Friday, April 6, 2012
REVIEW: Of Monsters and Men - My Head Is An Animal
It has been posited that music often reflects certain regional characteristics. Such would explain the somewhat dusty, country-infused rock of the south, the sunny, blissed-out indie of California, and the murky grunge of the rainy Pacific Northwest. If that theory is valid, then working on reverse from the music on My Head Is An Animal by Of Monsters and Men, Iceland is a wonderfully different and magical place. A place of diverse elements of equal influence, such as fire and ice, seas and mountains, that are accepted rather than resolved. Reflecting their place of origin, the album's 12 songs range between alternative folk rock and anthemic indie pop, loud and soft, happy and melancholy. And all of it sounds somewhat familiar but also somewhat delightfully new. The familiar is the swelling sonic wave of Arcade Fire, the energy of Edward Sharpe and The Magnetic Zeros, the intricate quirkiness of The Magnetic Fields and the delicacy of Fleet Foxes. What seems new is the way the band stitches it together to make a statement that seems uniquely their own. The female/male vocal interplay, rustic instrumentation, soft/loud dynamic and melancholy lyrics set off by joyous melodies aren't new inventions, but it all sounds organic, fresh, unforced and utterly sincere on My Head Is An Animal.
Here is the wonderful song (and subject of this excellent video), "Little Talks" --
Of Monsters and Men is based in Reykjavík, Iceland, and its members are Nanna Bryndís Hilmarsdóttir, Ragnar þórhallsson, Brynjar Leifsson, Arnar Rósenkranz Hilmarsson, Kristján Páll Kristjánsson, and Árni Guðjónsson. My Head Is An Animal is their first LP, and is released on Universal/Republic. However, the band already has gained quite a following. Favorites of the staff at taste-makers KEXP, and fresh off SXSW shows, the band commenced a massive 31 show tour of North America and Europe on March 20. As of this post, twenty-two of those shows already are sold out.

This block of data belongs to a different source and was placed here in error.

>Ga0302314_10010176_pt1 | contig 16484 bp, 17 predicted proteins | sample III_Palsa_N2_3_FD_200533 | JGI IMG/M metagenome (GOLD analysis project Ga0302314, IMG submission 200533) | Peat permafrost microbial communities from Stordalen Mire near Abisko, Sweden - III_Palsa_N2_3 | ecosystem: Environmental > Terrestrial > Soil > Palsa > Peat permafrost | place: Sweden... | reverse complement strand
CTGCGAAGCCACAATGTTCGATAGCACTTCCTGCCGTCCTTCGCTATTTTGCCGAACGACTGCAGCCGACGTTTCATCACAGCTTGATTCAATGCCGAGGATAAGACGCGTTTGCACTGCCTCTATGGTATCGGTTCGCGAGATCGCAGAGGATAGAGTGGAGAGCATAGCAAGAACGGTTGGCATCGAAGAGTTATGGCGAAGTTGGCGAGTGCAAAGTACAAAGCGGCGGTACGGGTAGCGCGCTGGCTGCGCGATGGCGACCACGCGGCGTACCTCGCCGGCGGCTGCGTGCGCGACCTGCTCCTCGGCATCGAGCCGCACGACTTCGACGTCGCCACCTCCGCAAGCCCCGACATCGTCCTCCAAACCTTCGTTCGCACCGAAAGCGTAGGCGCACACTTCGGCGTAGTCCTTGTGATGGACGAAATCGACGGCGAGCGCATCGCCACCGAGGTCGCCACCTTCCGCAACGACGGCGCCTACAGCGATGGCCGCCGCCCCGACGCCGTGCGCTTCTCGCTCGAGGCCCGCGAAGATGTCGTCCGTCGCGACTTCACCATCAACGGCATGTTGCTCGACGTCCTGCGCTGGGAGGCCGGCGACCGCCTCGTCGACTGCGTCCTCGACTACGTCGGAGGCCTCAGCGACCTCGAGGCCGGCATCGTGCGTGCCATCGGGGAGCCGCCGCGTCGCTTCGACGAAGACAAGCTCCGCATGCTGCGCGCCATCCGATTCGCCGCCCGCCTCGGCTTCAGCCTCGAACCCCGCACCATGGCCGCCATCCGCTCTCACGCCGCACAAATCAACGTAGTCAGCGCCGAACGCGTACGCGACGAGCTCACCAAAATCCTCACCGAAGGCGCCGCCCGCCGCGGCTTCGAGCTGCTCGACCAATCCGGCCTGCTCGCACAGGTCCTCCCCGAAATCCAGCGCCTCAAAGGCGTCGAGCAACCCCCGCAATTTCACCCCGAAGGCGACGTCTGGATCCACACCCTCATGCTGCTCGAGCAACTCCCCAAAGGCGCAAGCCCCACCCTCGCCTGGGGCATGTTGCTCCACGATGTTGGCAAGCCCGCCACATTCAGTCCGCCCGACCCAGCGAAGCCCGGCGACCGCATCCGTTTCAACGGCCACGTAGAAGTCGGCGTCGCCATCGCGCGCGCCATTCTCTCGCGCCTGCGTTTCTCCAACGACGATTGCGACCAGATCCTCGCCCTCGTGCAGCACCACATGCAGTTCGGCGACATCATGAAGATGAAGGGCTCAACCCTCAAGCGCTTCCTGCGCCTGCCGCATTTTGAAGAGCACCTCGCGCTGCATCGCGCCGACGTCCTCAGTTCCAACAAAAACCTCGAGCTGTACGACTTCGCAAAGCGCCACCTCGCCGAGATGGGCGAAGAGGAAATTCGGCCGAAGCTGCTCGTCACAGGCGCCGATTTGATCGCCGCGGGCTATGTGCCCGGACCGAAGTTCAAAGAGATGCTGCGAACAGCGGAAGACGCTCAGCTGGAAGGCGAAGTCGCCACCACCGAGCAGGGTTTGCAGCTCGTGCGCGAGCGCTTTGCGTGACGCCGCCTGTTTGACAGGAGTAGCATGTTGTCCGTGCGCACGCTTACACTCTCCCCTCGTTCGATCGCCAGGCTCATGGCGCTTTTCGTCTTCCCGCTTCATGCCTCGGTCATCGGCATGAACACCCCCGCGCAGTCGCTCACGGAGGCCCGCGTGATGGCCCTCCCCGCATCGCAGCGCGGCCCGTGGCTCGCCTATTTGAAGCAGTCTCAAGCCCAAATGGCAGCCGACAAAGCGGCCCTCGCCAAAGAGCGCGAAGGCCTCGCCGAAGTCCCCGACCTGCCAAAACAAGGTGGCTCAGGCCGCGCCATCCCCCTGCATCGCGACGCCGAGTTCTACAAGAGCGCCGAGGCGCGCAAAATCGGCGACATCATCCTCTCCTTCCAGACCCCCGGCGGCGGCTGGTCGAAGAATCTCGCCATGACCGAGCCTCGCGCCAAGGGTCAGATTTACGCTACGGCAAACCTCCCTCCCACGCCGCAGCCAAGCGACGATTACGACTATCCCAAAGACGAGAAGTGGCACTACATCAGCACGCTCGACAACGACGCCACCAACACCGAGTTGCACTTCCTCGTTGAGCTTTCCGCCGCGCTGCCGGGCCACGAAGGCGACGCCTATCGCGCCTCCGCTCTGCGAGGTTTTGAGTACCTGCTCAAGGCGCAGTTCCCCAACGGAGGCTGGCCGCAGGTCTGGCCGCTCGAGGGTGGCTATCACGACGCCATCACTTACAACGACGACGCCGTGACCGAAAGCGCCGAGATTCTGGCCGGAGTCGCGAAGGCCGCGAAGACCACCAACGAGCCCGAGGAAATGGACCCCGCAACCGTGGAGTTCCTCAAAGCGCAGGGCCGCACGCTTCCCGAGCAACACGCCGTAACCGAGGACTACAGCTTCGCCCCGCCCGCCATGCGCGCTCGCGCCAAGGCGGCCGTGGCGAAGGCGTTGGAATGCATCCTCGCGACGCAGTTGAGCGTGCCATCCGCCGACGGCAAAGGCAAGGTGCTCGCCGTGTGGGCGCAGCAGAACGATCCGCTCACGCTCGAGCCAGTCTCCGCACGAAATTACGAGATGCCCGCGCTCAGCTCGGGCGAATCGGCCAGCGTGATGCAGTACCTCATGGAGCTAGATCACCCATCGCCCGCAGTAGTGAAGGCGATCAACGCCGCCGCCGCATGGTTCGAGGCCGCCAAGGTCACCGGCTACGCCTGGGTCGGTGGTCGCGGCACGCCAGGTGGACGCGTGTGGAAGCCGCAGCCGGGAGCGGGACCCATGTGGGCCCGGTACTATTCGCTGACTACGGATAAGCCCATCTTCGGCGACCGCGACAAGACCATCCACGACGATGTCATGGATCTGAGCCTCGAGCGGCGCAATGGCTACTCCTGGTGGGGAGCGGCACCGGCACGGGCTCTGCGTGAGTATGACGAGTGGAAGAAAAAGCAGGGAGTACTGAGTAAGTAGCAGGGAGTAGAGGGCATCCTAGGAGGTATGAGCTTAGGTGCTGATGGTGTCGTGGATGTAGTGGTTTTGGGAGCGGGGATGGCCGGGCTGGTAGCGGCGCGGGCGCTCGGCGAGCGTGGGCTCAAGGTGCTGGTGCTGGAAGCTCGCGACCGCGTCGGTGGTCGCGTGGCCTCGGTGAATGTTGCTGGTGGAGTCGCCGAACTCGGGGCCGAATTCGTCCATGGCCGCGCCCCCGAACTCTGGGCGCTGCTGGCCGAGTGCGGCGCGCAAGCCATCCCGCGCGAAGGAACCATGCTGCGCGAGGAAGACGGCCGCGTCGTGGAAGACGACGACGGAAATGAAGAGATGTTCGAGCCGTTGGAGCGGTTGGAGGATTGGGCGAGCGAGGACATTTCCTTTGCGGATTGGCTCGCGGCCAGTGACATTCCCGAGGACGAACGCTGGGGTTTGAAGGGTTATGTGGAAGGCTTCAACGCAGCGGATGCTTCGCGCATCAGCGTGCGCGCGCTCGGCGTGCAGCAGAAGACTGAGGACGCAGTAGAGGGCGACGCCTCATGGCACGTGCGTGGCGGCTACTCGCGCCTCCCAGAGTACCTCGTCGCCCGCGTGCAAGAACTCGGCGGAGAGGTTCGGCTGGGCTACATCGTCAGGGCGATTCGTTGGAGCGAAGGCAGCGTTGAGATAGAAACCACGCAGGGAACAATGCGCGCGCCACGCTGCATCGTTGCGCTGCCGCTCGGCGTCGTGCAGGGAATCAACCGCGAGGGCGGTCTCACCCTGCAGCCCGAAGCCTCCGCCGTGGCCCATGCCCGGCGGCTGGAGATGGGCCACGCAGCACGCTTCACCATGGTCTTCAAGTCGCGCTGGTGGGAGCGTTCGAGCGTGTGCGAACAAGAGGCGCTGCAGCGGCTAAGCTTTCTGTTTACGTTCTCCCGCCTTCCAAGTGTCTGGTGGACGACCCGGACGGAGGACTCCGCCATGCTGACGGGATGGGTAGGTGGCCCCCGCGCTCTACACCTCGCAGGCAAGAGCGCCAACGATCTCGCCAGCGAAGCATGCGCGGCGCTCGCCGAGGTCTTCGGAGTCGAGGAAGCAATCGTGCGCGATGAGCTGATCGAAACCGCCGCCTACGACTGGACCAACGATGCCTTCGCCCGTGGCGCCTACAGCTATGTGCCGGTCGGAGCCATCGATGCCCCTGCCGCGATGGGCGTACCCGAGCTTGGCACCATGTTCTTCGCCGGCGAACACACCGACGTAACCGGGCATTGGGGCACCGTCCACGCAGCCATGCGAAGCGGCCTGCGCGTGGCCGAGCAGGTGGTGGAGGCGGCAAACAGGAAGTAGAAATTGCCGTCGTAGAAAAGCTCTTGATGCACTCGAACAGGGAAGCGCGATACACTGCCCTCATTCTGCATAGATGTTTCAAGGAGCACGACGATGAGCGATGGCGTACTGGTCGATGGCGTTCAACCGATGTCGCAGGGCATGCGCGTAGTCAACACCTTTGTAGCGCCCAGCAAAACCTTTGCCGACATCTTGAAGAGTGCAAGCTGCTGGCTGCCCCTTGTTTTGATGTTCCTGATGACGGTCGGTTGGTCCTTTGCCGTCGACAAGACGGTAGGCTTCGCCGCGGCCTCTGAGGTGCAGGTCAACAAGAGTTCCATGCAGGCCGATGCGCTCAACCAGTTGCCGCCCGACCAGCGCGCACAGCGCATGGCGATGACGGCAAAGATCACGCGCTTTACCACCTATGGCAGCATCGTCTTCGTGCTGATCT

"King and Lionheart" begins as a simple folk song, but around the 1:37 mark it takes off for the clouds and takes you for a ride you won't forget --
My aim in this blog is to search for music that speaks to me and share it with readers who share my tastes and perhaps don't have the time or inclination to search themselves. I do not intentionally set out looking for "the next big thing". But I also can't ignore the possibility that Of Monsters and Men is the next big thing. And even if they aren't, they are great fun, and very, very good. The opening track of the album is "Dirty Paws" --
Our closing note is the lovely "From Finner" --
Twitter ( @monstersandmen )